Clearing up some misconceptions

Letter to the editor

Posted: Thursday, September 28, 2006

I find some of the responses to the Kubley article amazing and sad. On Aug. 27, I responded to Lynn Escola's letter of Aug. 23, in which she described herself as a "tree-hugging, wolf-protecting, tofu-eating, PETA-sympathizing, Al Gore- believing, liberal agenda-promoting lefty who wasn't born in Alaska."

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Then Lauren Swift states in a letter posted Sept. 1, "Once again ... I read a letter from a conservative who is calling liberals names. You hardly ever see that happen the other way around - it seems that would be heresy."

Where in my letter did I mention any political affiliation? I merely used the reference Escola provided describing herself. Wasn't it Escola who was derogatory, stating traditionalists would "grab a crayon" to respond? Could that be a slam on conservatives from a liberal?

Then there was Franz Schneider's Sept. 3 article that states, "Evidently, there are people who like to look at pictures of dead animals, as evidenced by Allen Butner's poorly reasoned letter of Aug. 27." Where in my article did I state that I like to look at dead animals? Also, my statement that bears are omnivores was a reference to Escola's comment that "killing animals may be a family affair for the Kubleys, but I'm reasonably certain it is not for their victims." Animals do kill other animals. How Schneider got hunting people because they are also omnivores out of my comment, who knows? As for Schneider's argument about shooting "endangered big game animals" - bears aren't endangered in Alaska.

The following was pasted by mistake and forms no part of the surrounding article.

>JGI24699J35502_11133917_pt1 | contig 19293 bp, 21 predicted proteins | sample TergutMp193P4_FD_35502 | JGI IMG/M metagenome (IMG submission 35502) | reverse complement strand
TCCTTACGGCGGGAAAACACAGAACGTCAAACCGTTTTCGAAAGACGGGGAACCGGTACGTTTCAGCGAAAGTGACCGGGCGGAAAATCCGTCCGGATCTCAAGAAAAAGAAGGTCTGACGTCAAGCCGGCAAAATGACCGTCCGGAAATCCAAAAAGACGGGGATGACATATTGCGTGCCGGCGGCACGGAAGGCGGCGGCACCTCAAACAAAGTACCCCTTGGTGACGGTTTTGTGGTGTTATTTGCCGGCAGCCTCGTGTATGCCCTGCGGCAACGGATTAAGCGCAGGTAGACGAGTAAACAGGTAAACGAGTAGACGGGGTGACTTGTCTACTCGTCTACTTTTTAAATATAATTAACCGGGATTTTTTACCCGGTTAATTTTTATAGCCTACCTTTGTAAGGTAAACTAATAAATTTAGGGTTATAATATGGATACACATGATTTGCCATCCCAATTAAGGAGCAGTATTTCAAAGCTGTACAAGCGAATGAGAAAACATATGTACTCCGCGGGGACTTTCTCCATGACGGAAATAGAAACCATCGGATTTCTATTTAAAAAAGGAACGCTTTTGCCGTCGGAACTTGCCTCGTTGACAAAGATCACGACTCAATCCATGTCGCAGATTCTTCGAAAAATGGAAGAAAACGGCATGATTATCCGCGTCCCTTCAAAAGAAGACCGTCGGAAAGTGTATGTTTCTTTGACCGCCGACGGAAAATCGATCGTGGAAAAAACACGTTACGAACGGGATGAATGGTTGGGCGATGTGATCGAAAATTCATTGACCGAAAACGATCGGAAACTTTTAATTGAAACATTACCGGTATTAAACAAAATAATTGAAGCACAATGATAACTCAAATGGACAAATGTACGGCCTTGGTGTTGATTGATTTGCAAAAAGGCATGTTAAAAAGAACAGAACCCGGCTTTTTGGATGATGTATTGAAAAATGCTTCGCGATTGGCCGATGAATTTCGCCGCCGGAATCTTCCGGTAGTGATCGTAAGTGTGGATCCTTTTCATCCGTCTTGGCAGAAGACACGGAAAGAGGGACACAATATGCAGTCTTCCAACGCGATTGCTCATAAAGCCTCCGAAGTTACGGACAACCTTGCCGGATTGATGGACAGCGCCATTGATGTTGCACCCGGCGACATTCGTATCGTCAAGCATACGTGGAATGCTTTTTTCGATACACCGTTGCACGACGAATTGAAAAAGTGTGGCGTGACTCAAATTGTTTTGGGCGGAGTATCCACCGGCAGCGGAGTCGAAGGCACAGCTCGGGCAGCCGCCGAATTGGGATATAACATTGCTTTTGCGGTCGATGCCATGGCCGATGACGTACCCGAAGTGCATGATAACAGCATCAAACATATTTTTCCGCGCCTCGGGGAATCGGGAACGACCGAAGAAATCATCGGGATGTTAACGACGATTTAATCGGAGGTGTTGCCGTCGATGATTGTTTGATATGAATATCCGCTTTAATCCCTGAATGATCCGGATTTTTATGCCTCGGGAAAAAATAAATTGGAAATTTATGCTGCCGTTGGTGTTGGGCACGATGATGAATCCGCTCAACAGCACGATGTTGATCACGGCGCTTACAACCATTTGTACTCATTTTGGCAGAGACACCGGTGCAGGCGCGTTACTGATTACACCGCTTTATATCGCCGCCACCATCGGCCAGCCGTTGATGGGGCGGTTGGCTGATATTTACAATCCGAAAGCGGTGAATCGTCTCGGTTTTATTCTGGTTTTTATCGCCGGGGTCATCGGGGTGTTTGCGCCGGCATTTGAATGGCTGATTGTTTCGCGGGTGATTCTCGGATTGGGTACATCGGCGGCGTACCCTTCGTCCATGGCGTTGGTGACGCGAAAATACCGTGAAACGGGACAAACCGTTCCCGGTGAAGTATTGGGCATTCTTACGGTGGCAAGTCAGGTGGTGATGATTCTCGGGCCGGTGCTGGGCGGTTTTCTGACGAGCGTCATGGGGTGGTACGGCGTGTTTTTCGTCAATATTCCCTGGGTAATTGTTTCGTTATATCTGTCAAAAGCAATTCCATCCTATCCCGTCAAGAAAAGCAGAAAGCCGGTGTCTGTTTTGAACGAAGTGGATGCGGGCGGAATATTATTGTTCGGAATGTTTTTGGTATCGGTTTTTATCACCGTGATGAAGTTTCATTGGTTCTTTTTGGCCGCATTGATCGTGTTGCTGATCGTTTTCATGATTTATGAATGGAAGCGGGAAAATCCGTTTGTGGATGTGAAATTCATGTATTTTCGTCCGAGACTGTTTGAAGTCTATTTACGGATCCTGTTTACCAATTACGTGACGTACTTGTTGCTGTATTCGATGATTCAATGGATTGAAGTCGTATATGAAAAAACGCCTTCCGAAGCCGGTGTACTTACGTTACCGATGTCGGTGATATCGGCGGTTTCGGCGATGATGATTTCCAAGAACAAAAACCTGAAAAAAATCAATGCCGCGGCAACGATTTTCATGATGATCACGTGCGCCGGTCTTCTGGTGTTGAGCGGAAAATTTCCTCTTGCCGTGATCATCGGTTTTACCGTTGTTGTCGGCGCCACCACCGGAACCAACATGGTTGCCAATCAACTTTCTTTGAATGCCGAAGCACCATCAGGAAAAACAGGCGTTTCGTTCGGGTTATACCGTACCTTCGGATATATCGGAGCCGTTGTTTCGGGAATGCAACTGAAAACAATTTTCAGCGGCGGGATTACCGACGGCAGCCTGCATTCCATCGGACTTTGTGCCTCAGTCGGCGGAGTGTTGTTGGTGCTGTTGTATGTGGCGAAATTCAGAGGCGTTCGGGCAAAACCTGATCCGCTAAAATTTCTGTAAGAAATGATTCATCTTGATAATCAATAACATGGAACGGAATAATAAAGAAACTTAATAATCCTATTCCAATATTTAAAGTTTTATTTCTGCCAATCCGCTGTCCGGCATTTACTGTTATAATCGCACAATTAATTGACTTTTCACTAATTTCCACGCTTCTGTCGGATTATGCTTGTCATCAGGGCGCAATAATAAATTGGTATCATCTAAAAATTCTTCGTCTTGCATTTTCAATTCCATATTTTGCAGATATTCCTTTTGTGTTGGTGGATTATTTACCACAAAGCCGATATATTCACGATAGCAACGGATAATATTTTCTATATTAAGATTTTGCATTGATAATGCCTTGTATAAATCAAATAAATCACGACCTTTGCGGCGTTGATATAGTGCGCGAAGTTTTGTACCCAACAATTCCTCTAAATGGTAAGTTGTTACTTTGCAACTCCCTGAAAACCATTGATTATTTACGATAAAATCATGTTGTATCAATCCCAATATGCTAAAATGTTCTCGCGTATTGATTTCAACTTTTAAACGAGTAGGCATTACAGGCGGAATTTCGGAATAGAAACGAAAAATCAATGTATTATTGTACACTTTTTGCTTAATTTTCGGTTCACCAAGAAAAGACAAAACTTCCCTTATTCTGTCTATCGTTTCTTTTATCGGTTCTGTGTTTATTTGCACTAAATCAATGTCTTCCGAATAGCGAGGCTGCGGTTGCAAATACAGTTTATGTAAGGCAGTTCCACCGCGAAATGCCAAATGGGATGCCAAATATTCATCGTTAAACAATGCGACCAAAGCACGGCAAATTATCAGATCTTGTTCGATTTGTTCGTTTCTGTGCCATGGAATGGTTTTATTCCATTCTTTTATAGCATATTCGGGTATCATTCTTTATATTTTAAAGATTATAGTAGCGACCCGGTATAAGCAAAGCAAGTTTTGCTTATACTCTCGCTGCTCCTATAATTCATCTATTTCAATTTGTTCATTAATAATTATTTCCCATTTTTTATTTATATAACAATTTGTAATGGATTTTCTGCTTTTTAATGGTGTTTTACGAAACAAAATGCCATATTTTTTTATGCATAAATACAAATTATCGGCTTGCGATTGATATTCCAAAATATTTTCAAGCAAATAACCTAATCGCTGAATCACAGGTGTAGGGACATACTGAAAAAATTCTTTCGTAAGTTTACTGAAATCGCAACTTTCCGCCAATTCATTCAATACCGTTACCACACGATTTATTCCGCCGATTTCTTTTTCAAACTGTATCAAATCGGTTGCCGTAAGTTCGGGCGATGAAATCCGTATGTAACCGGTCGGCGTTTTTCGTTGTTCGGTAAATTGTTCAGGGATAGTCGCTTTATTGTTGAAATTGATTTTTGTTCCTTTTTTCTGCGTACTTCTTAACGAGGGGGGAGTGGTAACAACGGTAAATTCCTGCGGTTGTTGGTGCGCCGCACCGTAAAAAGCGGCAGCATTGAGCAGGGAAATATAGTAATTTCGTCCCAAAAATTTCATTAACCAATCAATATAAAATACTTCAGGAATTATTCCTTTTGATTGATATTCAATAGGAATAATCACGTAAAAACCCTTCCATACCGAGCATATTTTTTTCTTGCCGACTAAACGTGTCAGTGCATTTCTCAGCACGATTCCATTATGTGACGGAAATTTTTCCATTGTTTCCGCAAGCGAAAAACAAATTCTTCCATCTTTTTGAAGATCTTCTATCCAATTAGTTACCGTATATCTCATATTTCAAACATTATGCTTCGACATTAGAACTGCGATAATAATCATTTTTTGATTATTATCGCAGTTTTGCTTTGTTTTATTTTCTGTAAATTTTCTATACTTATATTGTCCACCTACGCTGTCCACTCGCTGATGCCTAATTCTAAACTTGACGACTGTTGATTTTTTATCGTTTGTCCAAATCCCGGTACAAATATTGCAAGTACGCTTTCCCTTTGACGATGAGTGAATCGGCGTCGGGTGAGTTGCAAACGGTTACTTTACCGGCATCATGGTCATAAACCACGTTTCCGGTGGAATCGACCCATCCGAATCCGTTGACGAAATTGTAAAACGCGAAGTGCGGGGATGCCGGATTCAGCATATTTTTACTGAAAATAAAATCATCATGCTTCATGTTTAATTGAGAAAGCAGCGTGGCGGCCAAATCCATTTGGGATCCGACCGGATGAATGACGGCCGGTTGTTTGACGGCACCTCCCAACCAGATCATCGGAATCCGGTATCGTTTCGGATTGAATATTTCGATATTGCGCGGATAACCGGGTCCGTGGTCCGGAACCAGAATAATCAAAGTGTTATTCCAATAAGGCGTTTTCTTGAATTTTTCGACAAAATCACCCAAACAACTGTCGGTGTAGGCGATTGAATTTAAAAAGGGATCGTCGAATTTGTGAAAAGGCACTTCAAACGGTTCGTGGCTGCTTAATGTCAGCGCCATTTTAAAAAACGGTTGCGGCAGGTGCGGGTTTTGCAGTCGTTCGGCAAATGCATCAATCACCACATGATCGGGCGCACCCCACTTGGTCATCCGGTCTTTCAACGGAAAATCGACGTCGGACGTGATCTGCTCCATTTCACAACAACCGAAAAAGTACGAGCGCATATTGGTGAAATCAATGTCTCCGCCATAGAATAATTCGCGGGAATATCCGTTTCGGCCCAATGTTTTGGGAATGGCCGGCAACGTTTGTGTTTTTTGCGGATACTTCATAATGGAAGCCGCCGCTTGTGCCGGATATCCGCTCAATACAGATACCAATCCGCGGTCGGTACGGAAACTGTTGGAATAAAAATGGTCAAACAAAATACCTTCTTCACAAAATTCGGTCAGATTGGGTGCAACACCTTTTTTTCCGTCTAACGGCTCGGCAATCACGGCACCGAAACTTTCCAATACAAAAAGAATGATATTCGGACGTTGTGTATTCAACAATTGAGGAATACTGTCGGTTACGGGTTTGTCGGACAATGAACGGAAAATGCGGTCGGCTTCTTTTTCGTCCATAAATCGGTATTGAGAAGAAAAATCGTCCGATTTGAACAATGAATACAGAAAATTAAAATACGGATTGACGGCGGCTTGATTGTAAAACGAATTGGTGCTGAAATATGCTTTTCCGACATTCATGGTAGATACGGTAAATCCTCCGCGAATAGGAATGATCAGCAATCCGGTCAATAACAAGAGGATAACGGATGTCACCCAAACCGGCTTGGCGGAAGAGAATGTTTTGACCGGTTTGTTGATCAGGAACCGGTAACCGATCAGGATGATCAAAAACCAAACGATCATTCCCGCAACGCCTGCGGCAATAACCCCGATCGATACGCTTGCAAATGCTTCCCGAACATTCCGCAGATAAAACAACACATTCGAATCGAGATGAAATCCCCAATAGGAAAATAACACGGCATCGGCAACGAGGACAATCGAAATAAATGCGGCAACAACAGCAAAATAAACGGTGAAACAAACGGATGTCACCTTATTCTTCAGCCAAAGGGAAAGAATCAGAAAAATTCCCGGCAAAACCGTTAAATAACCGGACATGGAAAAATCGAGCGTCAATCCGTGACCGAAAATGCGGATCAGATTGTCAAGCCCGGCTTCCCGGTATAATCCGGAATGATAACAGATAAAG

While I will concede that I would have picked a less graphic picture, I will not condemn the acts of this family or other "traditionalists."

Personally, I would prefer to take an organic, grass-fed, free-range deer any day over having corporations like McDonald's cut down the world's forests to make pasture for the cattle they slaughter cruelly, add untold additives to, and make your Big Mac. Wild game meat just comes on the hoof. You might not recognize it, as it isn't shrink-wrapped, but the burger at Fred Meyer was once wrapped in fur, too, like it or not.

Why doesn't the photo coverage of the salmon derby raise this kind of disgust? Is looking at a dead salmon any different than looking at a dead bear, or is it just an emotional response?

Allen Butner

Juneau



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